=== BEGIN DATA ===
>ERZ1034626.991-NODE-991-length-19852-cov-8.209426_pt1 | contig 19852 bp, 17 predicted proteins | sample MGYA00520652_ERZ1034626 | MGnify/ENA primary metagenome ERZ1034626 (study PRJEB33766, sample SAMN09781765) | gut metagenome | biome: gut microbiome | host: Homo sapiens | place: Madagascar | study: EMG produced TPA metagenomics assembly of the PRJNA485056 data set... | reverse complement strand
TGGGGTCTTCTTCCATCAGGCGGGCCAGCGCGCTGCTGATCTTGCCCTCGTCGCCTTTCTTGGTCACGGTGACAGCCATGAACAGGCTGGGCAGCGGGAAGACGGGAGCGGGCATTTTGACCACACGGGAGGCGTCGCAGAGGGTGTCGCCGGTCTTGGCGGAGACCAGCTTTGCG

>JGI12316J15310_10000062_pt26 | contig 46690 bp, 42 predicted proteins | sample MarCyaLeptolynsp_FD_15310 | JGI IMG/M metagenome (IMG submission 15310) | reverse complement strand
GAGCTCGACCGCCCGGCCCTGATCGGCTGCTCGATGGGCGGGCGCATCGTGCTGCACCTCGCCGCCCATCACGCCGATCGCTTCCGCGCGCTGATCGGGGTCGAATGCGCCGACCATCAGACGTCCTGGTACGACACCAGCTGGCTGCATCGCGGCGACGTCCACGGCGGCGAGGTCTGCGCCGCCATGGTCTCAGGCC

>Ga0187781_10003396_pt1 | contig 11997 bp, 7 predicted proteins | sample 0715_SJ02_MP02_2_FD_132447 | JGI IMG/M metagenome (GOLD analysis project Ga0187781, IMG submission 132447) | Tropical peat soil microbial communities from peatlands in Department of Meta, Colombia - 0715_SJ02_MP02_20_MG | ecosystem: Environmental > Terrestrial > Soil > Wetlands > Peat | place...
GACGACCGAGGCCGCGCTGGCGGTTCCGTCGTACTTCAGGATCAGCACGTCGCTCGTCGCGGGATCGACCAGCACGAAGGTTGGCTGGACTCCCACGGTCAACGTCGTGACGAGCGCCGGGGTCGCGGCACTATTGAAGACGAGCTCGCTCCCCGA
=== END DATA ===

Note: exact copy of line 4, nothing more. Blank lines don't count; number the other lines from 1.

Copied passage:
GAGCTCGACCGCCCGGCCCTGATCGGCTGCTCGATGGGCGGGCGCATCGTGCTGCACCTCGCCGCCCATCACGCCGATCGCTTCCGCGCGCTGATCGGGGTCGAATGCGCCGACCATCAGACGTCCTGGTACGACACCAGCTGGCTGCATCGCGGCGACGTCCACGGCGGCGAGGTCTGCGCCGCCATGGTCTCAGGCC